“What has Joe been saying about me?” demanded Nell, her eyes burning like opals.
“Why, hardly anything,” answered Jim, haltingly. “I took him to task about—about what I considered might be wrong to you. Joe has never been very careful of young ladies’ feelings, and I thought—well, it was none of my business. He said he honestly cared for you, that you had taught him how unworthy he was of a good woman. But he’s wrong there. Joe is wild and reckless, yet his heart is a well of gold. He is a diamond in the rough. Just now he is possessed by wild notions of hunting Indians and roaming through the forests; but he’ll come round all right. I wish I could tell you how much he has done for me, how much I love him, how I know him! He can be made worthy of any woman. He will outgrow this fiery, daring spirit, and then—won’t you help him?”
“I will, if he will let me,” softly whispered Nell, irresistibly drawn by the strong, earnest love thrilling in his voice.
Once more out under the blue-black vault of heaven, with its myriads of twinkling stars, the voyagers resumed their westward journey. Whispered farewells of new but sincere friends lingered in their ears. Now the great looming bulk of the fort above them faded into the obscure darkness, leaving a feeling as if a protector had gone—perhaps forever. Admonished to absolute silence by the stern guides, who seemed indeed to have embarked upon a dark and deadly mission, the voyagers lay back in the canoes and thought and listened. The water eddied with soft gurgles in the wake of the racing canoes; but that musical sound was all they heard. The paddles might have been shadows, for all the splash they made; they cut the water swiftly and noiselessly. Onward the frail barks glided into black space, side by side, close under the overhanging willows. Long moments passed into long hours, as the guides paddled tirelessly as if their sinews were cords of steel.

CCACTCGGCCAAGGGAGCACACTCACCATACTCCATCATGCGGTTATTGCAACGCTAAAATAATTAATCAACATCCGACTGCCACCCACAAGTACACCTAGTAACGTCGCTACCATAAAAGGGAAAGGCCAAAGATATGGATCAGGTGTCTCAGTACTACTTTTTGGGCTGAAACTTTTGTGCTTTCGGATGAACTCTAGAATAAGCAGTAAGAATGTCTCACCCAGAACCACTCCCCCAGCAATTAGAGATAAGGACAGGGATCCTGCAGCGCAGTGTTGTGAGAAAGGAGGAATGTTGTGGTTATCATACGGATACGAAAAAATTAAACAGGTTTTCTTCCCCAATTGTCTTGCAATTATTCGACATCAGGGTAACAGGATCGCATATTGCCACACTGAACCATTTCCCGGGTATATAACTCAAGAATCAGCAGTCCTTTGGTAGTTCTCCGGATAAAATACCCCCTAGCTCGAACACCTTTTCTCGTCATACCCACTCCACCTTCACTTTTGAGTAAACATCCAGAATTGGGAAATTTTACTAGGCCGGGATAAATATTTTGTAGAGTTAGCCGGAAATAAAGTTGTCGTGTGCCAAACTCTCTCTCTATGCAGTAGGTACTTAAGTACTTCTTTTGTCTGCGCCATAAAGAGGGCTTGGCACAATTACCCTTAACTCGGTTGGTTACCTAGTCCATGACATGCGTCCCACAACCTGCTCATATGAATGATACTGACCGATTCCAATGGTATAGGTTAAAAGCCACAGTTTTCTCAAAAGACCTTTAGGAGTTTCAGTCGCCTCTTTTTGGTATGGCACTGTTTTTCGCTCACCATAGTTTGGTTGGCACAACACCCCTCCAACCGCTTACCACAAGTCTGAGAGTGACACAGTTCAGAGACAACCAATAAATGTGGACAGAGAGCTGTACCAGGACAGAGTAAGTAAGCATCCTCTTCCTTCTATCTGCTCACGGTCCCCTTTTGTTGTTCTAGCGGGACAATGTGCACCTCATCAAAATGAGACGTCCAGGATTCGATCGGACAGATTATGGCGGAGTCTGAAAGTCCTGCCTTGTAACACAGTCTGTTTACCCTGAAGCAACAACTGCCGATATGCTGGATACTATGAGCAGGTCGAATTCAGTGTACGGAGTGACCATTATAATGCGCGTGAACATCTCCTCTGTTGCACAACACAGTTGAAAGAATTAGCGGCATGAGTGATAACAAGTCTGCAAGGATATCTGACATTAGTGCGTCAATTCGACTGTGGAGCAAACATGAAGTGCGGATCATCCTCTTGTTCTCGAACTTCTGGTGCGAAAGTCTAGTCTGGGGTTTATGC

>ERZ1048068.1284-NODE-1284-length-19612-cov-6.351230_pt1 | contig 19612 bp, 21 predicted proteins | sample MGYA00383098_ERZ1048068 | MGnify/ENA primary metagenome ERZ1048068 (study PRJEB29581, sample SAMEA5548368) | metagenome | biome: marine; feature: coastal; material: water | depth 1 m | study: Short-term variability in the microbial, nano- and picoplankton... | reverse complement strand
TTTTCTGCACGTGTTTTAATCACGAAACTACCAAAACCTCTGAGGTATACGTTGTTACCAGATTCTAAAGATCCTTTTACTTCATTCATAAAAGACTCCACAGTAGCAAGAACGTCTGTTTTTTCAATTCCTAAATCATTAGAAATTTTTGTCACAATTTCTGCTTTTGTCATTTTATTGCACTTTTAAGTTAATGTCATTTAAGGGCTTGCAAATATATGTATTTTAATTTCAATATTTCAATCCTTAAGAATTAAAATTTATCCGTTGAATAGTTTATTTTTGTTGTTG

With gray dawn came the careful landing of the canoes, a cold breakfast eaten under cover of a willow thicket, and the beginning of a long day while they were lying hidden from the keen eyes of Indian scouts, waiting for the friendly mantle of night.
The hours dragged until once more the canoes were launched, this time not on the broad Ohio, but on a stream that mirrored no shining stars as it flowed still and somber under the dense foliage.
The voyagers spoke not, nor whispered, nor scarcely moved, so menacing had become the slow, listening caution of Wetzel and Zane. Snapping of twigs somewhere in the inscrutable darkness delayed them for long moments. Any movement the air might resound with the horrible Indian war-whoop. Every second was heavy with fear. How marvelous that these scouts, penetrating the wilderness of gloom, glided on surely, silently, safely! Instinct, or the eyes of the lynx, guide their course. But another dark night wore on to the tardy dawn, and each of its fearful hours numbered miles past and gone.